Ralston’s heir apparent as Georgia House speaker emerges architect of election overhaul

by Jill Nolin, Georgia recorder [This article first appeared in the Georgia Recorder, republished with permission]
November 14, 2022

This story was updated at 5 a.m. on Tuesday, November 15, 2022.

House Republicans tapped Majority Leader Jon Burns to lead the House on Monday, elevating Burns to one of the most powerful roles in state government.

Burns defeated a more polarizing candidate, State Rep. Barry Fleming, who is best known as the author of last year’s controversial election overhaul. The full house is expected to vote on Burns’ nomination on the first day of the January legislative session.

The Newington Republican, who is a lawyer and farmer in Effingham County, is rising to the top of the House after current House Speaker David Ralston announced days before the midterm elections that he would don’t run for the speaker again due to a “health problem”. Ralston was not present on Monday.

Burns, who has served as Majority Leader since 2015, has touted his presidency as a way to stay the course in the wake of a midterm election that has left Republicans in control of all aspects of state government. He was elected Monday by secret ballot.

“While the circumstances may not be of our choosing, we now need to find a way to move Georgia forward together,” Burns told his colleagues. “If I’m named speaker, it will be because you trust me to continue to build on our success, keep our caucus together and move our state forward.”

Fleming, who has long been seen as a rival to Ralston, offered himself as a leader who would pursue more aggressive crime-fighting initiatives and a “renewed focus” on failing K-12 schools. But the Harlem Republican also said he wants more caucus input in setting the House GOP agenda.

Ralston, a Republican from Blue Ridge who has served as president since 2010, was often seen as the steady hand of state government who was widely respected on both sides of the aisle.

His departure from the president’s rostrum means there will be new leadership at the top of both legislative chambers when lawmakers return next year. State Senator Burt Jones was elected lieutenant governor last week.

Burns’ term as president will begin as Republican lawmakers in the House see their majority continue to slowly dwindle. After last Tuesday’s election, the partisan divide in the chamber is 101 to 79 after House Democrats won two seats following redistricting. A bill needs 91 votes to clear the House, which has 180 members.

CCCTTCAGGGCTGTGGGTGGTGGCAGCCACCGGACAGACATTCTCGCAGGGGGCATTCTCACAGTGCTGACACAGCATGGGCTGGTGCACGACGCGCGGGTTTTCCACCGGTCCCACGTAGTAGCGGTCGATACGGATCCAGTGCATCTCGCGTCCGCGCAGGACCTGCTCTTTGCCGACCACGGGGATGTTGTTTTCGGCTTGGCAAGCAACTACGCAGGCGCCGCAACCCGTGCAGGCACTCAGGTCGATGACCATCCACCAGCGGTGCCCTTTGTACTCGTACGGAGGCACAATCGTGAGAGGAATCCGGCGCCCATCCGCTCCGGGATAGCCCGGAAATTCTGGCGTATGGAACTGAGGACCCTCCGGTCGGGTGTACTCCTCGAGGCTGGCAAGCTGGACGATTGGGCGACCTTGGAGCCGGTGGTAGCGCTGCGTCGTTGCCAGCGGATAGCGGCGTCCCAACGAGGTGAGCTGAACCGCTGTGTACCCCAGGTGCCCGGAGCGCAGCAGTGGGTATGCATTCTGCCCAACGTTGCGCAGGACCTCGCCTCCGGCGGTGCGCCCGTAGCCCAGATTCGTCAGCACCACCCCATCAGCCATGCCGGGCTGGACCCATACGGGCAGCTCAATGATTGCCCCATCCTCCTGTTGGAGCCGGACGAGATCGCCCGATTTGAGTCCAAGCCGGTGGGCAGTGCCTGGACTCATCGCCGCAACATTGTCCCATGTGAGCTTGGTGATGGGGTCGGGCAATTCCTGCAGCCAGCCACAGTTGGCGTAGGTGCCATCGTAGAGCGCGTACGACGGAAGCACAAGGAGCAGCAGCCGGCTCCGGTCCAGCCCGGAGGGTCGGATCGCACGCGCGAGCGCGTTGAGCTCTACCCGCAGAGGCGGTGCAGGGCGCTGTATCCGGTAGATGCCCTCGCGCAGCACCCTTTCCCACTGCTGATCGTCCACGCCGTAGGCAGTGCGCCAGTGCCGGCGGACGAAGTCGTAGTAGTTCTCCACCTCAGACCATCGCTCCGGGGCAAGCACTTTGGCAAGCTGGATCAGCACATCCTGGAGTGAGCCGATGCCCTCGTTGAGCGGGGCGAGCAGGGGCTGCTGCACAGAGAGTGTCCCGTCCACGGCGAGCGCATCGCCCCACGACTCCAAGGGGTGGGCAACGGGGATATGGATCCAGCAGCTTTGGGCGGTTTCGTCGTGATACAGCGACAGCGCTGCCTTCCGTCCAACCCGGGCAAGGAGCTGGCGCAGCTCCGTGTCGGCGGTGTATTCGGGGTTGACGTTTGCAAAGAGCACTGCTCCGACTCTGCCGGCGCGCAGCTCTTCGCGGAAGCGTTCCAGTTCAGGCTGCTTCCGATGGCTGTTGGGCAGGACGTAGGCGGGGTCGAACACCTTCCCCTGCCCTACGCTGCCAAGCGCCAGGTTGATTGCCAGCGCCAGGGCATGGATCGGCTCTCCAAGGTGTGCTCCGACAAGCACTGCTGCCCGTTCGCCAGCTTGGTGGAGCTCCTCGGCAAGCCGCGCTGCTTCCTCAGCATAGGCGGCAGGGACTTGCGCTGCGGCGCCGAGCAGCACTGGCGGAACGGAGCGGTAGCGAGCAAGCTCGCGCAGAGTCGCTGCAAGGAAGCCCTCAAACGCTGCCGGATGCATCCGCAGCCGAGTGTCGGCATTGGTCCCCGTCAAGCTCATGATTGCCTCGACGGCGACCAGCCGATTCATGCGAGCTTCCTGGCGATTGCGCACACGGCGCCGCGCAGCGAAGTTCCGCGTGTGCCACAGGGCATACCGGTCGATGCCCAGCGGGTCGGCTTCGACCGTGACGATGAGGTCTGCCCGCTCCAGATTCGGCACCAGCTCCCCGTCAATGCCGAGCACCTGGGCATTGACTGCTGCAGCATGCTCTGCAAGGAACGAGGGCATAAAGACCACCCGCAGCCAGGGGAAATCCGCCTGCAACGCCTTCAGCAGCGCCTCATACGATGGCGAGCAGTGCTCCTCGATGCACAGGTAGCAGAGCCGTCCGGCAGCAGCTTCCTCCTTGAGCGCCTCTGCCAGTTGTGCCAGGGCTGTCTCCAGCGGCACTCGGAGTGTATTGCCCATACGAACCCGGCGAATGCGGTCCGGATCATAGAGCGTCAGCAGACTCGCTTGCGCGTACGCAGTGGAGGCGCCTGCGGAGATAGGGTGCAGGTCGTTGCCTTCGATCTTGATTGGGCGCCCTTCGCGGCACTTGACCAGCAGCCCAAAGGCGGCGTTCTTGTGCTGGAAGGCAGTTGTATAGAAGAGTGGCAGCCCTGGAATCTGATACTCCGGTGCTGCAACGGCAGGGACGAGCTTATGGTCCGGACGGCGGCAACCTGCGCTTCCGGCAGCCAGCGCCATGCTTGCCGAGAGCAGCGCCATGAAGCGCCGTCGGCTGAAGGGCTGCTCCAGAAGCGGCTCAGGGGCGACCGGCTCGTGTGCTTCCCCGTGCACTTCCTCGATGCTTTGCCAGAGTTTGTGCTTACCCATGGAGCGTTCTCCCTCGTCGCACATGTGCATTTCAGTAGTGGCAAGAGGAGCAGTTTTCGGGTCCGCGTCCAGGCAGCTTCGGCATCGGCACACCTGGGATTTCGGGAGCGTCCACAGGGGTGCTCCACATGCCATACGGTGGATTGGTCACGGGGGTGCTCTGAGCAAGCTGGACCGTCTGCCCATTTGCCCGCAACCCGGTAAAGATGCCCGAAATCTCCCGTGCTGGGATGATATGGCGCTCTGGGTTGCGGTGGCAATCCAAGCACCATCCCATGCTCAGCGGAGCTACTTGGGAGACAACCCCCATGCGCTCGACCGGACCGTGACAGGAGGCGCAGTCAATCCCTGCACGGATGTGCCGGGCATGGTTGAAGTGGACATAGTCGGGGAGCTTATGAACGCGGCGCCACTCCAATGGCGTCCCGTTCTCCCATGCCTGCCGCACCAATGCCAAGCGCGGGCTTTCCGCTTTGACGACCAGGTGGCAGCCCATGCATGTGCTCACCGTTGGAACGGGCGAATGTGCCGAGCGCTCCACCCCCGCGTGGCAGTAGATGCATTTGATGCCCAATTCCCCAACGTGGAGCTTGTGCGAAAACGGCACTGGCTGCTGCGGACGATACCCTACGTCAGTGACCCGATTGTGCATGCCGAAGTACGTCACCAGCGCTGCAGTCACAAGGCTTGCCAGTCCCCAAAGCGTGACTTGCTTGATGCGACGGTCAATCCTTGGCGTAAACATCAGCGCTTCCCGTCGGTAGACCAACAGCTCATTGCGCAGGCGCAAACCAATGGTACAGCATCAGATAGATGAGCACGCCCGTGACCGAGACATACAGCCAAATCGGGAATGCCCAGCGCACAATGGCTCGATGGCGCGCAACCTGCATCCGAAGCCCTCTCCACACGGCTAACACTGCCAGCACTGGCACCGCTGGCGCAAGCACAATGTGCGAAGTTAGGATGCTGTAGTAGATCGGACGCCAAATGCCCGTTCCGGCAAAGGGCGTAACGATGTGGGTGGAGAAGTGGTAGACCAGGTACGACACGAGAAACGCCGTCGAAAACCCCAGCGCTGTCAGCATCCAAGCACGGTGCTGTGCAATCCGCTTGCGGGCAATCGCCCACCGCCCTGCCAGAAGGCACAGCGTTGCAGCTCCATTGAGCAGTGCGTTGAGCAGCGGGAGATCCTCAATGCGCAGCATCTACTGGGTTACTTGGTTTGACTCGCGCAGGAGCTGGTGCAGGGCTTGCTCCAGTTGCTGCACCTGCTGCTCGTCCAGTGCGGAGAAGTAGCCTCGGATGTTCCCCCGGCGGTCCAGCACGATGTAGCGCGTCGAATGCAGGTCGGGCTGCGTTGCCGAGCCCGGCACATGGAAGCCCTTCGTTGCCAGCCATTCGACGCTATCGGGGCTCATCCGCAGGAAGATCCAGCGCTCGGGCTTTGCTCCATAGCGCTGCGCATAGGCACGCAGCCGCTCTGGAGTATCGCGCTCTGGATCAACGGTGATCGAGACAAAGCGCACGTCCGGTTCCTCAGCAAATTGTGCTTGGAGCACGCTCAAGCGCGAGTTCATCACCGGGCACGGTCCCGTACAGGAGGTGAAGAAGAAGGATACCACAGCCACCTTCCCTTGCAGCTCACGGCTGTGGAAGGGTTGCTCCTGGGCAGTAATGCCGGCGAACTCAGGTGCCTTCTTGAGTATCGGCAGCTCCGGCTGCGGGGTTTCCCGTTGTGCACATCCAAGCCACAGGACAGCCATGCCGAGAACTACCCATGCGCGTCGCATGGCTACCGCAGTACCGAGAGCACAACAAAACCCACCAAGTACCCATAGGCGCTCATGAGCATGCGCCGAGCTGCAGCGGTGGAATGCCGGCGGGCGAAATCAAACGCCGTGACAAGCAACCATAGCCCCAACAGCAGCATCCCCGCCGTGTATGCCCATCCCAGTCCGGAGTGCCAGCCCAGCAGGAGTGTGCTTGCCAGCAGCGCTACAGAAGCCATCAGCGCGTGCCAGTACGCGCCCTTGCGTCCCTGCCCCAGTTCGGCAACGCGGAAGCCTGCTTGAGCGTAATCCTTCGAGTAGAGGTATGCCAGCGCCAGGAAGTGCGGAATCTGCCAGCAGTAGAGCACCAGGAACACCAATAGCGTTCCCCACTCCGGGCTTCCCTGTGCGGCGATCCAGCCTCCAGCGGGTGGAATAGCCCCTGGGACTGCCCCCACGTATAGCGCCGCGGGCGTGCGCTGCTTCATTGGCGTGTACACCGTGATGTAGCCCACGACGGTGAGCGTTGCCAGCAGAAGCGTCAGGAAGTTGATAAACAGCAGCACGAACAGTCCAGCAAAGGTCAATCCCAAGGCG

That waning majority was on the minds of GOP lawmakers as they deliberated who could best keep the House in Republican hands going forward. State lawmakers will be back at the polls in 2024, nearly two decades after Democrats lost the House.

“We need to start immediately making sure we’re raising the funds, recruiting the candidates, and doing what’s necessary to be competitive two years from now,” said State Rep. Chuck Efstration, a Republican from Dacula who comes from Dacula. be elected as the new House Majority Leader.

Efstration, who is a lawyer and chairs the Judiciary Committee, called for maintaining “respectful decorum within this chamber”. Notably, Efstration co-sponsored bipartisan hate crime legislation in 2020. He beat out three other applicants for the role.

“In modern politics, the confrontational nature of our time often has nothing to do with debate, but people try to interfere with the process. This is unacceptable,” he said.

Pro-tempore Speaker Jan Jones, who stepped down to pave the way for Burns to become speaker, ran unopposed for another term as second-in-command in the chamber.

House Democrats will meet next week to elect their leaders.

In a softer-than-expected midterm for National Democrats, Georgia Democrats came to a halt wresting control of state government from the Republicans. But House Democrats won three seats while losing one held by Roswell Democratic Rep. Mary Robichaux.

“Coming January, Georgia House Democrats are in a stronger position than ever to fight on behalf of all Georgians under the Gold Dome,” said House Minority Leader James Beverly, a Democrat from Macon, in a press release.

Georgia recorder is part of States Newsroom, a network of news outlets supported by grants and a coalition of donors as a 501c(3) public charity. Georgia Recorder maintains editorial independence. Contact editor John McCosh with any questions: [email protected] Follow Georgia Recorder on Facebook and Twitter.

Comments are closed.